Phase Equilibria(Chapter 23) We will begin to look at phase diagrams, initially for pure materials to understand the relationships between various phases. Phase diagram for benzene
Fig 23.1
From this diagram, we can analyze the degrees of freedom of the s
Standard States, Non-ideality and Gibbs-Helmholtz(22.6-8) In the last two lectures we began to develop tools for evaluating thermodynamic properties of non-ideal gases. Note that S 0 's are reported for ideal gas behavior (using stat. mech methods). This
Maxwell Relations and Non-ideality(22.3-5) There are lots of mathematical tricks and games we can play U U dU = TdS PdV = dS + dV S V V S U U T = and P = S V V S but since V T then V U U = S V S S V S V P = this is a Maxwell relation S S V
P S Similarly
(Free) Energies: Helmholtz and Gibbs(Chapter 22.1,22.2) For an isolated system, dS>0 spontaneous process occurs. But how is an open beaker isolated? It isnt, so we must consider S of the surroundings as well. Then, Suniverse= Ssurr+ Ssys>0 will determine
The Third Law of Thermodynamics(Chapter 21) Since entropy is related to motion/disorder (and is sometimes induced by heat), it will be useful to explore this connection. As we have seen: dU=TdS-PdV U U and formally we can write dU ( V , T ) = dT + dV T 2
More Entropy (20.6-8)
Applications of thermo are manifold. Lets return to our example from Lecture 13: As we complete the reversible cycle = 0 = qcyc + wcyc dU The area inside the lines is the work done by the system on the surroundings over the entire cy
Spontaneity!(20.4-5) Remember the Zeroth Law: heat flows from a warm to a cold body (spontaneously!). Consider two isolated systems A and B at different temperatures. isolated Remember what isolated means? (no heat, no matter flow) V ,T V ,T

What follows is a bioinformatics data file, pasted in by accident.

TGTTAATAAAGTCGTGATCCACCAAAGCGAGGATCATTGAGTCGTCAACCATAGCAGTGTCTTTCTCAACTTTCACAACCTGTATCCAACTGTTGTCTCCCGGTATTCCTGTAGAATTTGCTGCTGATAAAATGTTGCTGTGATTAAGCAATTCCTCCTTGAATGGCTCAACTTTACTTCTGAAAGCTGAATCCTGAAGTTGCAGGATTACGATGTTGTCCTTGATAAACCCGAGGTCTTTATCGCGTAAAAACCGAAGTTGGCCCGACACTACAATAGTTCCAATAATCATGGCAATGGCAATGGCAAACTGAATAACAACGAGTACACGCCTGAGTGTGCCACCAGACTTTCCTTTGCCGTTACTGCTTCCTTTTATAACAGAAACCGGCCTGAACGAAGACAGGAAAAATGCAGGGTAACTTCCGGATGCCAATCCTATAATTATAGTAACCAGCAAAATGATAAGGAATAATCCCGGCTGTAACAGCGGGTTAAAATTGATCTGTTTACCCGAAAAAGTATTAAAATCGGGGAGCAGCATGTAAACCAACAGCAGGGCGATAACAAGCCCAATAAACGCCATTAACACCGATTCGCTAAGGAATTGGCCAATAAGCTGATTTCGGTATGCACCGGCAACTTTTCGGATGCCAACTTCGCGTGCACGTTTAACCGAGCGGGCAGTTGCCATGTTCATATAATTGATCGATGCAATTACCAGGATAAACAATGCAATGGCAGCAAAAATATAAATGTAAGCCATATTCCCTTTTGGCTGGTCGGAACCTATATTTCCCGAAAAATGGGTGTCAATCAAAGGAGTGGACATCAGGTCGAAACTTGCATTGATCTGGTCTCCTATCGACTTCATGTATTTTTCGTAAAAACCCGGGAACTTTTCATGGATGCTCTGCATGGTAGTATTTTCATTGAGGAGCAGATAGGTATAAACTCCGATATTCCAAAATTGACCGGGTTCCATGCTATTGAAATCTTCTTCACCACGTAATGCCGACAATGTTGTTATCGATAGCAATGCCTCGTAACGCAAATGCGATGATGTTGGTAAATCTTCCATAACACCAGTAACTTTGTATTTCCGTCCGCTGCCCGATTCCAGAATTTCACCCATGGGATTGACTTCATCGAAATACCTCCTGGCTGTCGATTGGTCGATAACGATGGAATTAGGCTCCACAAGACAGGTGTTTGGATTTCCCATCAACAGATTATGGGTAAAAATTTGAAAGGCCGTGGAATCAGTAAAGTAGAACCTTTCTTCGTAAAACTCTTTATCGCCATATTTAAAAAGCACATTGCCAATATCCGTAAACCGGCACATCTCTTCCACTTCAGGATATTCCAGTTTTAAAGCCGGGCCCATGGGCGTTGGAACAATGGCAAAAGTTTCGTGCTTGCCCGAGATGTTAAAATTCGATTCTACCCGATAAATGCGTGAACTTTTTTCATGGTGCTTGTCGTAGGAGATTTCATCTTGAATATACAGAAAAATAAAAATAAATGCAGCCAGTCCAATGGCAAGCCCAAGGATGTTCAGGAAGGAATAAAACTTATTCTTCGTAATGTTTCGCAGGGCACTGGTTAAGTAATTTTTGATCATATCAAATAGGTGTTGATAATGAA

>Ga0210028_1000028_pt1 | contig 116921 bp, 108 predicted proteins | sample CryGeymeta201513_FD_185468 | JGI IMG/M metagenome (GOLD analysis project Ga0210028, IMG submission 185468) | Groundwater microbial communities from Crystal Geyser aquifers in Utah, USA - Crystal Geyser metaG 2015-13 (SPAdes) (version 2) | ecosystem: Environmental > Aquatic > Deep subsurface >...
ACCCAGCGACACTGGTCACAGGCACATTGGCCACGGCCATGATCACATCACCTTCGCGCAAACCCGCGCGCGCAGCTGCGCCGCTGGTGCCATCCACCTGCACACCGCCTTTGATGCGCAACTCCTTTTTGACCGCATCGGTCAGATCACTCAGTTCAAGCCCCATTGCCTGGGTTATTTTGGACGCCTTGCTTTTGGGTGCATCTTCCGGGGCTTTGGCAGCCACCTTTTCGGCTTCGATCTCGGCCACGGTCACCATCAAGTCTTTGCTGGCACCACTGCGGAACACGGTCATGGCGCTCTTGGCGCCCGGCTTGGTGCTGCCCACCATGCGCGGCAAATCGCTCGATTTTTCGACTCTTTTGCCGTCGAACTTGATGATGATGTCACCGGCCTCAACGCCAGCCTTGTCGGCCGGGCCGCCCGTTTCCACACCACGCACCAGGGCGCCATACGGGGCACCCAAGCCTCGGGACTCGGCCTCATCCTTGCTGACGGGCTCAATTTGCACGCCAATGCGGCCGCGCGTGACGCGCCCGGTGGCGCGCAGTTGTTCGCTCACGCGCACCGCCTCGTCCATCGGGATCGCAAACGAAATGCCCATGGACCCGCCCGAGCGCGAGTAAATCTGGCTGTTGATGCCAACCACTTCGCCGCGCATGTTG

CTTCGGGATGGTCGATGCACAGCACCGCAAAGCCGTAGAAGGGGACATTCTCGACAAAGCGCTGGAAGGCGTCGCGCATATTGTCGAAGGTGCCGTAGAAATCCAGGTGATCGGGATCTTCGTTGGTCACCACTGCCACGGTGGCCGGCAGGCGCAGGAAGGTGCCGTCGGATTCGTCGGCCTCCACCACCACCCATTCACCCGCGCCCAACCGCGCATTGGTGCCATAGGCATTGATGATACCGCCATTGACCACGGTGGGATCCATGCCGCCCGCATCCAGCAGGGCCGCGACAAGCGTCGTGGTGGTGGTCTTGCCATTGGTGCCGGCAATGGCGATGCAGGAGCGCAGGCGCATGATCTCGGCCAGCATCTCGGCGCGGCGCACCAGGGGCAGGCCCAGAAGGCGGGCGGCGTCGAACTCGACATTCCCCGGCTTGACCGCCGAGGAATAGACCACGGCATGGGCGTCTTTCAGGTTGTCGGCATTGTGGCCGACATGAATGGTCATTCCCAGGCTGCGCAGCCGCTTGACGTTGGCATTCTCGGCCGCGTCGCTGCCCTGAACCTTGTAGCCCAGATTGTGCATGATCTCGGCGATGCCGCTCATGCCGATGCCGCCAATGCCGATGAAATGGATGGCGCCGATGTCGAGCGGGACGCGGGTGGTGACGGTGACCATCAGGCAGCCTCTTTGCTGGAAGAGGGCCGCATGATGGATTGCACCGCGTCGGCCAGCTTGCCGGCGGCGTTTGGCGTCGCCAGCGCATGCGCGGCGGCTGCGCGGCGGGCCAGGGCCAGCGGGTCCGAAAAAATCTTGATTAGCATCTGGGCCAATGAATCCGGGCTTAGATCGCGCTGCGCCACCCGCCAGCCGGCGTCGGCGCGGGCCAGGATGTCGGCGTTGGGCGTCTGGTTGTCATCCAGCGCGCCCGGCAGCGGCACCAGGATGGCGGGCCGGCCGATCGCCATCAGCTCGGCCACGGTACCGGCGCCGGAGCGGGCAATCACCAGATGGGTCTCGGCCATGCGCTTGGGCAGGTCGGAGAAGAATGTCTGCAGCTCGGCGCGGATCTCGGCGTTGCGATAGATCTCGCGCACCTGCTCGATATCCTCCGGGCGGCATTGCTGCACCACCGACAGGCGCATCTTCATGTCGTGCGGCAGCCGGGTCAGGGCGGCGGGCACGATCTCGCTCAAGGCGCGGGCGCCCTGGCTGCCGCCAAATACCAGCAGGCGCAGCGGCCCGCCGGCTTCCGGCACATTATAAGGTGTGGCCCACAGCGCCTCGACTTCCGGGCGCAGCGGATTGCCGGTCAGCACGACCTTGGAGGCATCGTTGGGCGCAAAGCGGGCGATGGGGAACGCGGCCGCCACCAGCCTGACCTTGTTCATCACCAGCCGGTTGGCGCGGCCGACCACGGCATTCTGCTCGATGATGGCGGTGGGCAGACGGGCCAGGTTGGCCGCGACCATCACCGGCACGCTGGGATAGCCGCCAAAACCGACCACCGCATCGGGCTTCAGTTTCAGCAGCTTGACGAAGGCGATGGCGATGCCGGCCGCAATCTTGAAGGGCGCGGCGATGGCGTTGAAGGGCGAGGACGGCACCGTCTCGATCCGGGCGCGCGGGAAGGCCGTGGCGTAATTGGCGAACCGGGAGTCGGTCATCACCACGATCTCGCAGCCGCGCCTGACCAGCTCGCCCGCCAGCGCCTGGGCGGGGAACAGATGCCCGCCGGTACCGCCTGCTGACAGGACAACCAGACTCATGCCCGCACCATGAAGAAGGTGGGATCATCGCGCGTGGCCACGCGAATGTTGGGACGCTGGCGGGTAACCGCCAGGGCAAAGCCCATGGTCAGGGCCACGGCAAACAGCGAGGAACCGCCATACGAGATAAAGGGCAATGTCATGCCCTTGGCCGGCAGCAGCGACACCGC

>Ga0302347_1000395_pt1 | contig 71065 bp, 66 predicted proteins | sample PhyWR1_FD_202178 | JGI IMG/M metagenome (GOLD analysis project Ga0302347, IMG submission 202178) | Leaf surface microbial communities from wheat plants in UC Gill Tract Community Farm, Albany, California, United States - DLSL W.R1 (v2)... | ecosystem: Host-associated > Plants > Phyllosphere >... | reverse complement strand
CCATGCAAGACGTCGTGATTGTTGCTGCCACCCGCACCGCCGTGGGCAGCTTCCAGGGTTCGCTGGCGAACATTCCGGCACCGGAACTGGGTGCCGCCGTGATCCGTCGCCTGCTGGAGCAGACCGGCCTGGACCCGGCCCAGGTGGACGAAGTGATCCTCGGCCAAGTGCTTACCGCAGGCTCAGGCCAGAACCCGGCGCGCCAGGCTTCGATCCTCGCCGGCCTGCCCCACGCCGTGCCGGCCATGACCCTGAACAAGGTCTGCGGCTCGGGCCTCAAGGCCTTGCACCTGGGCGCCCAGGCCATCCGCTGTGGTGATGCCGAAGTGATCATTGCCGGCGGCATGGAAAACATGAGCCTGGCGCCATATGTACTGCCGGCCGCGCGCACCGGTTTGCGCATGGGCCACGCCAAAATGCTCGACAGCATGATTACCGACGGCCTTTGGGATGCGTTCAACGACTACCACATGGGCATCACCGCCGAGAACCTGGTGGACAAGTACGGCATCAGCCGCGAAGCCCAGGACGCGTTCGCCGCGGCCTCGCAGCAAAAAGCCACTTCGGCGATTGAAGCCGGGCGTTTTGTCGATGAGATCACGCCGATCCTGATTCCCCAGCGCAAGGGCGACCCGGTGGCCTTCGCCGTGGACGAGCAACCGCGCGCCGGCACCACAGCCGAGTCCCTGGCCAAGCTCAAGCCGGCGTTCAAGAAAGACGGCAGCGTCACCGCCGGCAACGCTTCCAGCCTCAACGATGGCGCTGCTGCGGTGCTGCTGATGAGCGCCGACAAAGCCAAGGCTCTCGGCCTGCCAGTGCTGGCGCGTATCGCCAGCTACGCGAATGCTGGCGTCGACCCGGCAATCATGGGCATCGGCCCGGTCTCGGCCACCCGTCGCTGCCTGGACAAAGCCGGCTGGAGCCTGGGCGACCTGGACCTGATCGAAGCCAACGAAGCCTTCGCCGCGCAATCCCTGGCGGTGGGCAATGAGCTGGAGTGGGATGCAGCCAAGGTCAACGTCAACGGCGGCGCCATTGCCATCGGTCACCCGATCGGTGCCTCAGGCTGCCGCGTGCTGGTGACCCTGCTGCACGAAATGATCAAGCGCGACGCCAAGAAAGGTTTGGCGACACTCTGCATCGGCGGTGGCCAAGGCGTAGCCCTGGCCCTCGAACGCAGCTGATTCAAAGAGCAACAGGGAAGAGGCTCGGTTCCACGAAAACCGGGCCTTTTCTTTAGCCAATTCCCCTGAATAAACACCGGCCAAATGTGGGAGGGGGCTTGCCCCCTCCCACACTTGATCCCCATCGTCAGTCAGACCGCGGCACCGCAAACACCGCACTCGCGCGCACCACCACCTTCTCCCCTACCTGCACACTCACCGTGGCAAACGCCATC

A A B B
isola
Welcome to Entropy (20.1-3) 1st Law tells us whether energy or enthalpy is released or absorbed in a chemical process. It does not tell us whether a process will occur spontaneously. Well, what does make a process spontaneous? 1st thought: energy (or enth
Enthalpy and Chemical Reactions (19.10-12) Most (but not all) chemical reactions are conducted in open vessels, under constant atmospheric conditions. Changes in enthalpies can be measured for these reactions. (sometimes called thermochemistry, at least i
Chemistry 444
Spring 2009
Hour Exam #1
Monday, February 16, 2009
Name _
1.
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20
2.
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10
3.
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20
4.
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20
5.
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30
Total _
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100
50 minutes!
General Instructions and Information:
1. DO NOT START THE EXAM YET!
2. Calculators are not allowed for this
5.
Industrially the gas phase reduction of ethyne to ethene (selectively) is an
important process in purifying ethene feedstock before the synthesis of
polyethene. The equation is as follows:
C2H2 (g) + H2 (g) <-> C2H4 (g)
Assuming that you start with n0